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I could see him ejecting shells from the shotgun from behind his makeshift firing position. He probably thought I was a zombie communist (Zommbunist?). Had the theft of our Xbox denied him an outlet for his unique brand of dementia? Had I unwittingly armed a psychotic war veteran?
A small group of frightened neighbors gathered hesitantly in the hallway.
"Um, are you ok?" one neighbor hazarded. I think his name was Simon, and that he once stole mail from me.
I dismissed the shotgun blast with a bad excuse, "Ceiling fan exploded." I waved them off with a dumb smile. I don't think any of the apartments had a ceiling fan, but I didn't want to stick around to see if they bought it. I quickly reached through the hole my Dad had blasted in the door and unlocked it.
After a brief struggle, and a mellowing headlock, Dad gave up the weapon and we got a good night's sleep, but only after I'd dismantled the gun and hid pieces of it all over the house. If he was going to kill me in my sleep, he'd have to go on an Easter egg hunt for gun parts first.
The next day I returned the loaner, and canceled my purchase of the gun. Mark was unhappy with me, not only for the loss of the sale but also because I hadn't properly secured the weapon. I would have told him to fuck off but since he was better armed, I decided just to take his lecture on proper gun etiquette as penance for letting my Dad shoot at me.
Having saved myself $700 by not buying a gun, I decided to make my next stop a GameStop [Ed. Note: That slogan will cost you $3 million, GameStop CEO]. I replaced the Xbox and shoplifted him a copy of Modern Warfare 2. Dad needed something to keep him occupied, and as long as he was busy shooting polygonal Russian civilians, I felt safe.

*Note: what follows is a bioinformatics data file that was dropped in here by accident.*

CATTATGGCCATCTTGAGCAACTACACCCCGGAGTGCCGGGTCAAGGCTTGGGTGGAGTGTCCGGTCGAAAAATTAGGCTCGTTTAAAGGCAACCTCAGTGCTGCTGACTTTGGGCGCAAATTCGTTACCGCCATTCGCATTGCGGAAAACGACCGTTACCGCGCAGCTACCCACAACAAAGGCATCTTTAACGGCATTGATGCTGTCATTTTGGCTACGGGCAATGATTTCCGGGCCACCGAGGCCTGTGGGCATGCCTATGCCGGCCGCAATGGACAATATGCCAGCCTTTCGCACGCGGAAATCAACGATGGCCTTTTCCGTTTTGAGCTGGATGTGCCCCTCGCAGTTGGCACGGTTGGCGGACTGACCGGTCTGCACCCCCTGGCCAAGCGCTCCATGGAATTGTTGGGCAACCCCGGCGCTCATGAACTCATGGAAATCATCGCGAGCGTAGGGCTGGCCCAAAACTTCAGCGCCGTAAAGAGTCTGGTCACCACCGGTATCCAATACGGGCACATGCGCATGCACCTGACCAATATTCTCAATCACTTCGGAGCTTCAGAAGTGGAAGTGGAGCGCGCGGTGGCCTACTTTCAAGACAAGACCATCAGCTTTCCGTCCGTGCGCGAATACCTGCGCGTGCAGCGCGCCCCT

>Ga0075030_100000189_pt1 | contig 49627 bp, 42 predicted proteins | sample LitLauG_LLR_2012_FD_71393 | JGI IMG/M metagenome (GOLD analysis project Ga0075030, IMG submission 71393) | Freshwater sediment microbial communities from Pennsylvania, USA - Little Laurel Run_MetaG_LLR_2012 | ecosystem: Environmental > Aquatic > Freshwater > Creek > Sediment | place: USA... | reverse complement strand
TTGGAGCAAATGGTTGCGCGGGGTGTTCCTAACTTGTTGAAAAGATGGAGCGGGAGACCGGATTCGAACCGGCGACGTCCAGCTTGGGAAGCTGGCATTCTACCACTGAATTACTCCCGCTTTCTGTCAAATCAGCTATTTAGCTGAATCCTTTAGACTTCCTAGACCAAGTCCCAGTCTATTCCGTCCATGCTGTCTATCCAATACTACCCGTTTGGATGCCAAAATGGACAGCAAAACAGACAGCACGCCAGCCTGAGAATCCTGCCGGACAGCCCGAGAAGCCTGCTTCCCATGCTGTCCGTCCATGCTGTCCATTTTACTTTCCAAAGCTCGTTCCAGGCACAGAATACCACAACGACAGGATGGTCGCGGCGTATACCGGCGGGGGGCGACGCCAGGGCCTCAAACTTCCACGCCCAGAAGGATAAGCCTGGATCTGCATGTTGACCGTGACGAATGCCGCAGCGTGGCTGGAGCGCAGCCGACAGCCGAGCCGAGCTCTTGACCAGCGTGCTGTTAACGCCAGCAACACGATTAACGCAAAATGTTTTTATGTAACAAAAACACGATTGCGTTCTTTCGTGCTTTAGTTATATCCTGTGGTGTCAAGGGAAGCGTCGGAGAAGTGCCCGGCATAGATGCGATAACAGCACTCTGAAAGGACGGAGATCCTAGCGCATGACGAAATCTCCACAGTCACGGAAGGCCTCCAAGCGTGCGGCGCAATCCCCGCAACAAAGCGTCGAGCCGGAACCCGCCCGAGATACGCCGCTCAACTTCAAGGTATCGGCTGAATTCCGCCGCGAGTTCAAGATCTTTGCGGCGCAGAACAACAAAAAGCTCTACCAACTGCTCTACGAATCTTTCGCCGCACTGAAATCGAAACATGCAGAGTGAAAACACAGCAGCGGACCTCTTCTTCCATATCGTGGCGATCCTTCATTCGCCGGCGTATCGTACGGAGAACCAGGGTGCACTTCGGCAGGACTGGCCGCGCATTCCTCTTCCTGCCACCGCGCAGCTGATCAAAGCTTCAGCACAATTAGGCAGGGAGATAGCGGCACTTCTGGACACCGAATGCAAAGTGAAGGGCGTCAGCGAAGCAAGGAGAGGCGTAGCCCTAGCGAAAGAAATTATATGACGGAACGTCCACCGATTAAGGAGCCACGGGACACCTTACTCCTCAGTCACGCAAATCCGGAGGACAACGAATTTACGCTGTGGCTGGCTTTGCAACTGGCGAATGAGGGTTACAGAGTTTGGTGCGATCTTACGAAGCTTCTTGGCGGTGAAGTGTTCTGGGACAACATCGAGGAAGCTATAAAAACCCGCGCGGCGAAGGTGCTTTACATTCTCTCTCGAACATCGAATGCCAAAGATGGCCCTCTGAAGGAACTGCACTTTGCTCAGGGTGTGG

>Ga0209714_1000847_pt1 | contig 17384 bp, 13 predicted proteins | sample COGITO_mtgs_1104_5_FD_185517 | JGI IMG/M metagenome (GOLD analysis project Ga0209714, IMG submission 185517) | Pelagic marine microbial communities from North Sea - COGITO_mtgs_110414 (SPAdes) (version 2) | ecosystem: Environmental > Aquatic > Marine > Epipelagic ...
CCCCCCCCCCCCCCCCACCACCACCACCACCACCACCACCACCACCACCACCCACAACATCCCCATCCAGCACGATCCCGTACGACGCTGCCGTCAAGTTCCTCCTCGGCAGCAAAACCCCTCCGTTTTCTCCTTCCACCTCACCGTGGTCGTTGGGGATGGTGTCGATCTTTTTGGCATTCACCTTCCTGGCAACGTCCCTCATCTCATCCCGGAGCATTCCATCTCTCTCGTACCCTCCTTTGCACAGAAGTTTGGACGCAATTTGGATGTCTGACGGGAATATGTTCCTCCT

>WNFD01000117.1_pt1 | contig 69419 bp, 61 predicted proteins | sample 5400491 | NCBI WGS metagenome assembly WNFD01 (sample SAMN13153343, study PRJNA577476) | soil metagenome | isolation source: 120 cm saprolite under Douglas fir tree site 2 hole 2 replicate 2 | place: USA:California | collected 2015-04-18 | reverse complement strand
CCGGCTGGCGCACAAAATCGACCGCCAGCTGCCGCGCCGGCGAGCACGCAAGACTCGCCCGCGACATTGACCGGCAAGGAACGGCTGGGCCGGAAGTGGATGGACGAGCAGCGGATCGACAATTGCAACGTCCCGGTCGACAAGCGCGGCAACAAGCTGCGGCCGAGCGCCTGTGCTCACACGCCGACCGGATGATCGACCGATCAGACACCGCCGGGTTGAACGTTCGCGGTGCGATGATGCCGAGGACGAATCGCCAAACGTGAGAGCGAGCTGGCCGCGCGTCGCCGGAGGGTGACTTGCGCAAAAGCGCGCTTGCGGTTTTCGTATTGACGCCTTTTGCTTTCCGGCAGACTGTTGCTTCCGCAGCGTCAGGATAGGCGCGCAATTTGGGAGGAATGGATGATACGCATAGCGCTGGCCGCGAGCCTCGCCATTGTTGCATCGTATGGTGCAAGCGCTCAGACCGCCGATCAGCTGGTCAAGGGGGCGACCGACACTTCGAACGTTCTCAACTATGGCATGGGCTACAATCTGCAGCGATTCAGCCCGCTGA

I haven't been able to afford a new door, but the cardboard and duct tape seems be foiling any intruders. Maybe the spray of shotgun pellets in the hallway wall acts like a proverbial head on a pike, warning thieves that crazy people live inside.
When I told him what happened, my friend Jim joked that Dad was a veritable case study about the causal link between games and violence. We laughed - I don't know if there's a link between games and violence, but I do know now that there's a link between crazy Dads, guns and holes in my door. My Dad is a special person. Right now, he's barking out orders at some squeaky-voiced teenager. "Return to your goddamned foxhole before the commies use your brain to reanimate Stalin!"
Ah Dad, I love you, even if you do try to kill me sometimes.
Marion Cox can be followed on Twitter, or if you prefer more traditional stalking methods, you can find him passed out drunk in The Public Library of Springfield every afternoon between 2 and 5pm.